For the ‘CHURCH’ album he went back to playing acoustic piano for the first time in a decade
For CHURCH, he went back to playing acoustic piano for the first time in a decade. “[Previously] the producer would say, ‘Let’s put piano on this track’ and I’d be, ‘Nah, I’ll play synths,’” said de Clive-Lowe in June 2014. (He was on a 48 hour visit home via gigs in Tokyo before returning to the USA to launch the album in LA and New York.)
“I was running away from the jazz tradition, from jazz as an idiom and I wanted to deconstruct what it was.
“I guess it was the opposite of what I was into, that was club music where every sound and note seemed functional and nothing was wasted. And in the best improvised music and jazz that is it too, but as a younger jazz musician I didn’t get that mentality. [Jazz] was just lots of notes for me.
“The irony was that I learned that idea, like Ahmad Jamal and the space concept that less-is-more, from playing with house people, not from jazz. But it’s ironic how that lesson came back to me.
“I got back into the idea of improvising because I did a show in Budapest in 2003 and on a drum machine all the beats are always prepared. But it was a long set and we did the encore in the set. Then the crowd wanted an encore.
“I was saying to the promoter I was too drunk or too tired or whatever to do an encore, but he made me do it. So I went on stage with the drum machine and I improvised a live electronic production. I was so nervous doing that, but when it happened it reminded me of the spontaneity and improvisational nature of jazz, and I could see how I could bring all that together. I had a jazz epiphany in Budapest with a drum machine!”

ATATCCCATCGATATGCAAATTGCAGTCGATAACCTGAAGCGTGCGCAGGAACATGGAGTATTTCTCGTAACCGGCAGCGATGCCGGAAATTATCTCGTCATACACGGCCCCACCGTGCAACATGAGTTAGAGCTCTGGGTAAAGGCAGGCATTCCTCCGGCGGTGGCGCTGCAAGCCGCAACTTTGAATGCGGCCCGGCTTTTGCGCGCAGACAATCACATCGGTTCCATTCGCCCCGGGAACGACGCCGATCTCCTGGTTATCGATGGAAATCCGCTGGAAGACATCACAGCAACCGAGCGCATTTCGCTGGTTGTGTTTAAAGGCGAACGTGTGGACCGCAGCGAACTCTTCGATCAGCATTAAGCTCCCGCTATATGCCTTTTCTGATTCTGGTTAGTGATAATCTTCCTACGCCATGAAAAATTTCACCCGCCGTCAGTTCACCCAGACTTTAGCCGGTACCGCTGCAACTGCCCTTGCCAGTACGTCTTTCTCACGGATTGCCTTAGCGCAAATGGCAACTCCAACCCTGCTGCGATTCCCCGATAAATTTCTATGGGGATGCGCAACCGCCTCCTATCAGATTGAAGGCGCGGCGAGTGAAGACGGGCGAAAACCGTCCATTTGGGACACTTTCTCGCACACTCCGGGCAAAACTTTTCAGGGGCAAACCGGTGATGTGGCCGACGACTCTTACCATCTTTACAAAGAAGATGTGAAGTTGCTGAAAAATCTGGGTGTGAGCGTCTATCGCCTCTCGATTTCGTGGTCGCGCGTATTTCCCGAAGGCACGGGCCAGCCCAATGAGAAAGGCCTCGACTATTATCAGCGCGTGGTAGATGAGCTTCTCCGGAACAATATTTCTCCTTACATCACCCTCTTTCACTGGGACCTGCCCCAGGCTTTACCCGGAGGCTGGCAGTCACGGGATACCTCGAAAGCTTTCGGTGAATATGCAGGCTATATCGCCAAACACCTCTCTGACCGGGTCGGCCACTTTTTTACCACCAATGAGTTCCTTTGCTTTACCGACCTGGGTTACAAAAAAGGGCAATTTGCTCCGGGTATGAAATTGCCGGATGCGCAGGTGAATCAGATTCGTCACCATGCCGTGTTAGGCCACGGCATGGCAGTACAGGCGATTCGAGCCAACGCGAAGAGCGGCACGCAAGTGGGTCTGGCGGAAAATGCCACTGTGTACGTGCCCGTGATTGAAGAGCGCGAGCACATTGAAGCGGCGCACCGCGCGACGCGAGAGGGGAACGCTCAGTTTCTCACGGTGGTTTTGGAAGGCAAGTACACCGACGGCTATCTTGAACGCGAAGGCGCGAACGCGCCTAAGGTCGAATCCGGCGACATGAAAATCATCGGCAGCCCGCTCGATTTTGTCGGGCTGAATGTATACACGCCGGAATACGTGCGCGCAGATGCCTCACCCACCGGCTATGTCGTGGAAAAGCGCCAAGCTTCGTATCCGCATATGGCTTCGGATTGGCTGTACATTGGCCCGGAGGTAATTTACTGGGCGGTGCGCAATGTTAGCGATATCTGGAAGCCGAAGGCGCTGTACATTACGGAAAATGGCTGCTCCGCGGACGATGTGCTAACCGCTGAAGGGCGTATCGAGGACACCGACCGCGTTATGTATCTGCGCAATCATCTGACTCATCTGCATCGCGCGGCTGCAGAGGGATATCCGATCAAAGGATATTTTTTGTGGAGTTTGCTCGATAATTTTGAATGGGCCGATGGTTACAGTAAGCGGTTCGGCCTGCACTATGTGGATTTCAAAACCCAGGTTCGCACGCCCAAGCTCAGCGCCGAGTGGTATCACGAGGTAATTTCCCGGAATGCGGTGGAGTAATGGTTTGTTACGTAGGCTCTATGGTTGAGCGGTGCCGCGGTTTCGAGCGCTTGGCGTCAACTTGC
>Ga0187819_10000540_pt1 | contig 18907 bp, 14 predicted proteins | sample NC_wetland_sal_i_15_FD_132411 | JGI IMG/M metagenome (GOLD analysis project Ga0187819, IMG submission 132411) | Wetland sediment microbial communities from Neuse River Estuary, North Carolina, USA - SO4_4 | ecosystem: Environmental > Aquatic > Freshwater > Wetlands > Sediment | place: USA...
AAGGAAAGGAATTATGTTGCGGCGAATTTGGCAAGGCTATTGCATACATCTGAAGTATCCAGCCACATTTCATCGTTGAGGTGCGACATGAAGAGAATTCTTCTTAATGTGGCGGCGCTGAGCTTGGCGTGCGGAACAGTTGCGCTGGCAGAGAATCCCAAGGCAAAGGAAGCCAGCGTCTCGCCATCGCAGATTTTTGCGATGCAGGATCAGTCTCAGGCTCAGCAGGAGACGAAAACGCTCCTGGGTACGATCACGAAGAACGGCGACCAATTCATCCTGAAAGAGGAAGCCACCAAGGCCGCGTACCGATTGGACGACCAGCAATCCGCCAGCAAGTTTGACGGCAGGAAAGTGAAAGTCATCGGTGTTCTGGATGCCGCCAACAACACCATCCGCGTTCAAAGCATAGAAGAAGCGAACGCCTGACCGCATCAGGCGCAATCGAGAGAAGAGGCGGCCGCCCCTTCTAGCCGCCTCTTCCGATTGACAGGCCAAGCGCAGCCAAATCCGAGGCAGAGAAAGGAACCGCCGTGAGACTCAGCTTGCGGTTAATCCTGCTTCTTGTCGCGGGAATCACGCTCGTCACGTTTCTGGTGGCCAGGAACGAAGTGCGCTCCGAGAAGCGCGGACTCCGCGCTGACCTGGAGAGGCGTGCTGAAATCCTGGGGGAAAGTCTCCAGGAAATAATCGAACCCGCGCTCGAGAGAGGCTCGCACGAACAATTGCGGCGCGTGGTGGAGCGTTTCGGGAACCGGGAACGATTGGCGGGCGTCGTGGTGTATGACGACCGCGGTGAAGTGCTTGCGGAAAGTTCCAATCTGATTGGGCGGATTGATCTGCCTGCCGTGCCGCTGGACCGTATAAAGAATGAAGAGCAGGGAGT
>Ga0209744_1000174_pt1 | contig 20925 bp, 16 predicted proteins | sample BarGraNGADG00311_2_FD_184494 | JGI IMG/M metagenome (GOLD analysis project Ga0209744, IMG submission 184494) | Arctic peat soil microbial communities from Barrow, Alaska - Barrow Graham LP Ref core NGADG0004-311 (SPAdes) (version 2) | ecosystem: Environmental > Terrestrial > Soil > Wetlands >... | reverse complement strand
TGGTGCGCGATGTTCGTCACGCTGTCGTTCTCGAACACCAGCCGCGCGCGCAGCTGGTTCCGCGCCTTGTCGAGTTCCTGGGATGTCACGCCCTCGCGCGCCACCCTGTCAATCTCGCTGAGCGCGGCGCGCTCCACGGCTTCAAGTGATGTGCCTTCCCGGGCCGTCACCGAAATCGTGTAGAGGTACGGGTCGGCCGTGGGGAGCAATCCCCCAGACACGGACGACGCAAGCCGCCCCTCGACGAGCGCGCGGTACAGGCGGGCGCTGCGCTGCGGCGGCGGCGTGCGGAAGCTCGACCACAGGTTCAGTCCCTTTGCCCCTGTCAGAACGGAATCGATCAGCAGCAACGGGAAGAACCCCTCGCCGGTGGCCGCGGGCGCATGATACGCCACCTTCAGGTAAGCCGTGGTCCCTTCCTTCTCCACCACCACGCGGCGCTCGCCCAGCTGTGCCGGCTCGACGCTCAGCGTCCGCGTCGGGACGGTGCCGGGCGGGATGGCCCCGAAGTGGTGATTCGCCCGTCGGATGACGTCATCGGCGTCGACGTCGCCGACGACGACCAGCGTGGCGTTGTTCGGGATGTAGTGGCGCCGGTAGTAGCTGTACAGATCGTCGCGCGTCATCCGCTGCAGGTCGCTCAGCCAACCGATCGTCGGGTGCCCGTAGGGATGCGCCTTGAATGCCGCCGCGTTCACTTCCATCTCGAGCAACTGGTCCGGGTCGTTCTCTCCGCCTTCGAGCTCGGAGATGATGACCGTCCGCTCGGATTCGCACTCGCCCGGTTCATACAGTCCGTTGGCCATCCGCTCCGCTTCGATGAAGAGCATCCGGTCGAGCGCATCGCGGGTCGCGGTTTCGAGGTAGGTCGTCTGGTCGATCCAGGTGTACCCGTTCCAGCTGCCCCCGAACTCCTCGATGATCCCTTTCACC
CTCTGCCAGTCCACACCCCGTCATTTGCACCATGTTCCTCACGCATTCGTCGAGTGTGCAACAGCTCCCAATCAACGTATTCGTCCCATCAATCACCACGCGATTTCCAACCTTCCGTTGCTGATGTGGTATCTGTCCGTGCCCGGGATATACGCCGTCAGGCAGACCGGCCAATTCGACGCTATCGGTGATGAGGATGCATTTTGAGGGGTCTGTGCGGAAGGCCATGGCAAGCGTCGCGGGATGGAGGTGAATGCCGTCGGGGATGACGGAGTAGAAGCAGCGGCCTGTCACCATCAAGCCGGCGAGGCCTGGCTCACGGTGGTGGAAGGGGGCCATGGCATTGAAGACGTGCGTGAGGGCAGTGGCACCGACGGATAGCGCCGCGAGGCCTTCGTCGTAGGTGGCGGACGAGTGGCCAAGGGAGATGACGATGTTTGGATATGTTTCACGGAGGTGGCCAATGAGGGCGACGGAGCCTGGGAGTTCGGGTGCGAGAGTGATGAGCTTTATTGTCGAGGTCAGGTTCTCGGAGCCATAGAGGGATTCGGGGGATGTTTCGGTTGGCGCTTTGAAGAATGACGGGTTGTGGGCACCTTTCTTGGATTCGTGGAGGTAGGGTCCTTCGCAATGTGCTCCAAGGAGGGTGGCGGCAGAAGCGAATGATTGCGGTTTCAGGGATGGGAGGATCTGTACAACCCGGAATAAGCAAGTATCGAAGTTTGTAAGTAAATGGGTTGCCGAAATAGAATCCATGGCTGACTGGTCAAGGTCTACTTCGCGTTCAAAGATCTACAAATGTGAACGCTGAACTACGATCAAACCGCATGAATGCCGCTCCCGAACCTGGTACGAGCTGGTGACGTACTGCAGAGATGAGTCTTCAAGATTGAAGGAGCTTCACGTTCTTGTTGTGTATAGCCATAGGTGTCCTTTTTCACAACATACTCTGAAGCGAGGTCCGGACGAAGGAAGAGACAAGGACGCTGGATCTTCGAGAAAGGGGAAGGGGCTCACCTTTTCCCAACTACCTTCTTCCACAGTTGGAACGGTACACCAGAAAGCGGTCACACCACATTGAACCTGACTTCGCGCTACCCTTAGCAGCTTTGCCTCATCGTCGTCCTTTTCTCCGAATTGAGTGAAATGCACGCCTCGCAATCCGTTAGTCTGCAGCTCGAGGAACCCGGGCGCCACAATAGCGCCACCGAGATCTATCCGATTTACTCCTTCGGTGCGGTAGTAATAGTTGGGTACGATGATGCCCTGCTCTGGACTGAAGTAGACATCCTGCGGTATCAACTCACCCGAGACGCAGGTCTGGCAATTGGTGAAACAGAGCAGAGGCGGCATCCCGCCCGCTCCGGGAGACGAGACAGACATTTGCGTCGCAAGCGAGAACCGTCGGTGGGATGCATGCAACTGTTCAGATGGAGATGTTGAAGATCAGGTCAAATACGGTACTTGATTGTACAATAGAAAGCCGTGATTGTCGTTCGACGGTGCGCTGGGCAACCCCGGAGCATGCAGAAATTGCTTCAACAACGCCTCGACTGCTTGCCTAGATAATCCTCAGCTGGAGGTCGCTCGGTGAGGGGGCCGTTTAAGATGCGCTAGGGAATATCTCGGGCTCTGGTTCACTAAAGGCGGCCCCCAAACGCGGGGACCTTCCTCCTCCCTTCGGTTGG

“I had a jazz epiphany in Budapest with a drum machine!”
Mark de Clive-Lowe has remixed for Tama Waipara, Recloose, Chico Hamilton, Shirley Horn, Jody Watley, Incognito and many others, has won praise from the likes of global tastemaker and UK producer Gilles Peterson of the Acid Jazz, Talkin’ Loud and Brownswood labels, appeared at festivals such as Montreal Jazz, North Sea Jazz, Uberjazz, Tokyo Crossover Jazz Festival and Montreux Jazz Atlanta, played with R&B/jazz singer Dwight Trible, and has New York trombone legend Robin Eubanks on CHURCH.
“The connection with him for me came through his brother Duane who plays trumpet on the record, and Robin was part of a collective that [expat New Zealand bassist] Matt Penman plays in. It was all roads lead to Robin,” said de Clive-Lowe on that flying visit back to Auckland.
“It is important for me to bring the music back here. As much as some people might say, ‘He was a Kiwi’ or whatever, that’s the flag I fly and that’s the perception of me internationally. It’s always, ‘You’re from New Zealand’ and that’s important to me.”
And the young man in a hurry is still busy, but also taking time to reflect on where he has been and what he might become.
“For a long time I was getting more into being a producer, especially in the UK, so I was into having guest vocalists. And in a way that was also part of running away from jazz.
“So what was great with this CHURCH record was to return to largely instrumental music and limit the vocals to a point where they stood out dynamically, because there are fewer of them and they are functional.
“But I get to have the music as the leader in telling the story. Melody and harmony create that as an engagement.
“All the other records – and there were a fair few of them – were experiments and attempts, you try things and they work or don’t work. But something has happened to me in the past couple of years which has lead me to this point and enabled me to find my voice.”